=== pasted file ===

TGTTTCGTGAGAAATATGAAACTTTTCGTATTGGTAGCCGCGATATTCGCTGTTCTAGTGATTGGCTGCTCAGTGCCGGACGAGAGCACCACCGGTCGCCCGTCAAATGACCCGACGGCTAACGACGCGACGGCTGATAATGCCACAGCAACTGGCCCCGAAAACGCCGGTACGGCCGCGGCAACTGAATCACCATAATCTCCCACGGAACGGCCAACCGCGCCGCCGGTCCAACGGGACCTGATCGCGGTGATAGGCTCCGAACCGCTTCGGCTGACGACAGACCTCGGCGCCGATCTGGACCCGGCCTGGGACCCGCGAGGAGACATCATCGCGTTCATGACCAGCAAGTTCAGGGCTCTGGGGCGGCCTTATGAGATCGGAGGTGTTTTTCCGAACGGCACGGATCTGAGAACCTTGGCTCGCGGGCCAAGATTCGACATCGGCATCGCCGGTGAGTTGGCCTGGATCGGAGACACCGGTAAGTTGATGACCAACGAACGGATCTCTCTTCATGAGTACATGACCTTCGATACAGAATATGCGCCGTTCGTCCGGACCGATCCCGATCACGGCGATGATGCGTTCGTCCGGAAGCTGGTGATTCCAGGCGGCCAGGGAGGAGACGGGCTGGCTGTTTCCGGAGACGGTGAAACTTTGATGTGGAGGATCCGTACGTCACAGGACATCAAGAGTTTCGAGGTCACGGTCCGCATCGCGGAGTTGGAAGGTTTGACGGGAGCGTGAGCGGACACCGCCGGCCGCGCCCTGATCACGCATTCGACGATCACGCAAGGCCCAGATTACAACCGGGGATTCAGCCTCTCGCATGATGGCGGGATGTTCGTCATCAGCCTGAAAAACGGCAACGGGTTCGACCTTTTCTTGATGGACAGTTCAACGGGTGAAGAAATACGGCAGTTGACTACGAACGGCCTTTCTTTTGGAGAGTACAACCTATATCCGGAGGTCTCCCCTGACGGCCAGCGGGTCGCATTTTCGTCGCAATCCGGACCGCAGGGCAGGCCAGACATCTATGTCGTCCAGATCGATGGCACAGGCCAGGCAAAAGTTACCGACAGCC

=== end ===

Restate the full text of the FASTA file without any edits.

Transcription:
TGTTTCGTGAGAAATATGAAACTTTTCGTATTGGTAGCCGCGATATTCGCTGTTCTAGTGATTGGCTGCTCAGTGCCGGACGAGAGCACCACCGGTCGCCCGTCAAATGACCCGACGGCTAACGACGCGACGGCTGATAATGCCACAGCAACTGGCCCCGAAAACGCCGGTACGGCCGCGGCAACTGAATCACCATAATCTCCCACGGAACGGCCAACCGCGCCGCCGGTCCAACGGGACCTGATCGCGGTGATAGGCTCCGAACCGCTTCGGCTGACGACAGACCTCGGCGCCGATCTGGACCCGGCCTGGGACCCGCGAGGAGACATCATCGCGTTCATGACCAGCAAGTTCAGGGCTCTGGGGCGGCCTTATGAGATCGGAGGTGTTTTTCCGAACGGCACGGATCTGAGAACCTTGGCTCGCGGGCCAAGATTCGACATCGGCATCGCCGGTGAGTTGGCCTGGATCGGAGACACCGGTAAGTTGATGACCAACGAACGGATCTCTCTTCATGAGTACATGACCTTCGATACAGAATATGCGCCGTTCGTCCGGACCGATCCCGATCACGGCGATGATGCGTTCGTCCGGAAGCTGGTGATTCCAGGCGGCCAGGGAGGAGACGGGCTGGCTGTTTCCGGAGACGGTGAAACTTTGATGTGGAGGATCCGTACGTCACAGGACATCAAGAGTTTCGAGGTCACGGTCCGCATCGCGGAGTTGGAAGGTTTGACGGGAGCGTGAGCGGACACCGCCGGCCGCGCCCTGATCACGCATTCGACGATCACGCAAGGCCCAGATTACAACCGGGGATTCAGCCTCTCGCATGATGGCGGGATGTTCGTCATCAGCCTGAAAAACGGCAACGGGTTCGACCTTTTCTTGATGGACAGTTCAACGGGTGAAGAAATACGGCAGTTGACTACGAACGGCCTTTCTTTTGGAGAGTACAACCTATATCCGGAGGTCTCCCCTGACGGCCAGCGGGTCGCATTTTCGTCGCAATCCGGACCGCAGGGCAGGCCAGACATCTATGTCGTCCAGATCGATGGCACAGGCCAGGCAAAAGTTACCGACAGCC